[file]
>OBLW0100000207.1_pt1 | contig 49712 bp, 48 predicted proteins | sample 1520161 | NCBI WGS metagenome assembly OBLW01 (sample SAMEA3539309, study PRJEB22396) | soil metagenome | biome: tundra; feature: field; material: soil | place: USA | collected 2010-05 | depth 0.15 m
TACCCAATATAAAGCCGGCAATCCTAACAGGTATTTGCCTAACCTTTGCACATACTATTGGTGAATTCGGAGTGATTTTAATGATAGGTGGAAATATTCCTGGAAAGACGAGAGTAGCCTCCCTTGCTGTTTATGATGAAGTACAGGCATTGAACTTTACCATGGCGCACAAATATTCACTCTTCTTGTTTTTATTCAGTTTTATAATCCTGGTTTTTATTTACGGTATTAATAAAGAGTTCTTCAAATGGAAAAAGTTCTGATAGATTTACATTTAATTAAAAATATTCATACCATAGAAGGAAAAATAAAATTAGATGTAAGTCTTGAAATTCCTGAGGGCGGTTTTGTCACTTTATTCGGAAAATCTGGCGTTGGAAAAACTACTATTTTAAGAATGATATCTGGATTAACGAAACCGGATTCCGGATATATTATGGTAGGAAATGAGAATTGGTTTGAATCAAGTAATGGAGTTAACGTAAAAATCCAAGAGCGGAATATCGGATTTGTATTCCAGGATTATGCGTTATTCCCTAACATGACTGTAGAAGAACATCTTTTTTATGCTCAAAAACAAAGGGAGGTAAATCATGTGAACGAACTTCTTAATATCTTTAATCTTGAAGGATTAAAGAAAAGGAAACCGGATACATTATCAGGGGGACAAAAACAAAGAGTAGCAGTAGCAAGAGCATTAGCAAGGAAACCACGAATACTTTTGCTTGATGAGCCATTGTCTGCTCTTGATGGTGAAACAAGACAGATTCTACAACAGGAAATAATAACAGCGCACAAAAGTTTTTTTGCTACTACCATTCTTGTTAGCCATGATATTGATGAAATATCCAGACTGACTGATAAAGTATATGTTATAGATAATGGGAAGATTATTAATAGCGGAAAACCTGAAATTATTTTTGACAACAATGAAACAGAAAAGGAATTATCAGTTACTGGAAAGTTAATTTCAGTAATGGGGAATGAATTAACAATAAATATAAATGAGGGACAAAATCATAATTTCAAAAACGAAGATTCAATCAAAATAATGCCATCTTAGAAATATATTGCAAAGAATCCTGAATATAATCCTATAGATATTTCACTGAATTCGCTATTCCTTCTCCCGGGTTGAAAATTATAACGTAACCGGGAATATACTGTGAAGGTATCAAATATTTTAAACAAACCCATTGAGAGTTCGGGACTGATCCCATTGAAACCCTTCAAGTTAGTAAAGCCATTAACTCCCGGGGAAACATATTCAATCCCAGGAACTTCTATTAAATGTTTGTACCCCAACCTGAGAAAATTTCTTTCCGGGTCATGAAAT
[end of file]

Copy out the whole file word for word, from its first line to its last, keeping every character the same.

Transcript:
>OBLW0100000207.1_pt1 | contig 49712 bp, 48 predicted proteins | sample 1520161 | NCBI WGS metagenome assembly OBLW01 (sample SAMEA3539309, study PRJEB22396) | soil metagenome | biome: tundra; feature: field; material: soil | place: USA | collected 2010-05 | depth 0.15 m
TACCCAATATAAAGCCGGCAATCCTAACAGGTATTTGCCTAACCTTTGCACATACTATTGGTGAATTCGGAGTGATTTTAATGATAGGTGGAAATATTCCTGGAAAGACGAGAGTAGCCTCCCTTGCTGTTTATGATGAAGTACAGGCATTGAACTTTACCATGGCGCACAAATATTCACTCTTCTTGTTTTTATTCAGTTTTATAATCCTGGTTTTTATTTACGGTATTAATAAAGAGTTCTTCAAATGGAAAAAGTTCTGATAGATTTACATTTAATTAAAAATATTCATACCATAGAAGGAAAAATAAAATTAGATGTAAGTCTTGAAATTCCTGAGGGCGGTTTTGTCACTTTATTCGGAAAATCTGGCGTTGGAAAAACTACTATTTTAAGAATGATATCTGGATTAACGAAACCGGATTCCGGATATATTATGGTAGGAAATGAGAATTGGTTTGAATCAAGTAATGGAGTTAACGTAAAAATCCAAGAGCGGAATATCGGATTTGTATTCCAGGATTATGCGTTATTCCCTAACATGACTGTAGAAGAACATCTTTTTTATGCTCAAAAACAAAGGGAGGTAAATCATGTGAACGAACTTCTTAATATCTTTAATCTTGAAGGATTAAAGAAAAGGAAACCGGATACATTATCAGGGGGACAAAAACAAAGAGTAGCAGTAGCAAGAGCATTAGCAAGGAAACCACGAATACTTTTGCTTGATGAGCCATTGTCTGCTCTTGATGGTGAAACAAGACAGATTCTACAACAGGAAATAATAACAGCGCACAAAAGTTTTTTTGCTACTACCATTCTTGTTAGCCATGATATTGATGAAATATCCAGACTGACTGATAAAGTATATGTTATAGATAATGGGAAGATTATTAATAGCGGAAAACCTGAAATTATTTTTGACAACAATGAAACAGAAAAGGAATTATCAGTTACTGGAAAGTTAATTTCAGTAATGGGGAATGAATTAACAATAAATATAAATGAGGGACAAAATCATAATTTCAAAAACGAAGATTCAATCAAAATAATGCCATCTTAGAAATATATTGCAAAGAATCCTGAATATAATCCTATAGATATTTCACTGAATTCGCTATTCCTTCTCCCGGGTTGAAAATTATAACGTAACCGGGAATATACTGTGAAGGTATCAAATATTTTAAACAAACCCATTGAGAGTTCGGGACTGATCCCATTGAAACCCTTCAAGTTAGTAAAGCCATTAACTCCCGGGGAAACATATTCAATCCCAGGAACTTCTATTAAATGTTTGTACCCCAACCTGAGAAAATTTCTTTCCGGGTCATGAAAT